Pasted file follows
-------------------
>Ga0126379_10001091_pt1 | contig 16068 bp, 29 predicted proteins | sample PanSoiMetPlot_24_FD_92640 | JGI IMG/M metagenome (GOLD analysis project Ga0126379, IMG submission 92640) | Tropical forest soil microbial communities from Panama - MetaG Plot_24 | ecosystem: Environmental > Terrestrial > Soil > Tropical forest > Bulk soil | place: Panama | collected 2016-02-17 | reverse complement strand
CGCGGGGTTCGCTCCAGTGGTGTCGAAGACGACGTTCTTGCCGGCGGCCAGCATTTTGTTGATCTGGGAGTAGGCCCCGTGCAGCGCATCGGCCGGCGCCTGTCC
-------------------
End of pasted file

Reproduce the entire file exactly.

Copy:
>Ga0126379_10001091_pt1 | contig 16068 bp, 29 predicted proteins | sample PanSoiMetPlot_24_FD_92640 | JGI IMG/M metagenome (GOLD analysis project Ga0126379, IMG submission 92640) | Tropical forest soil microbial communities from Panama - MetaG Plot_24 | ecosystem: Environmental > Terrestrial > Soil > Tropical forest > Bulk soil | place: Panama | collected 2016-02-17 | reverse complement strand
CGCGGGGTTCGCTCCAGTGGTGTCGAAGACGACGTTCTTGCCGGCGGCCAGCATTTTGTTGATCTGGGAGTAGGCCCCGTGCAGCGCATCGGCCGGCGCCTGTCC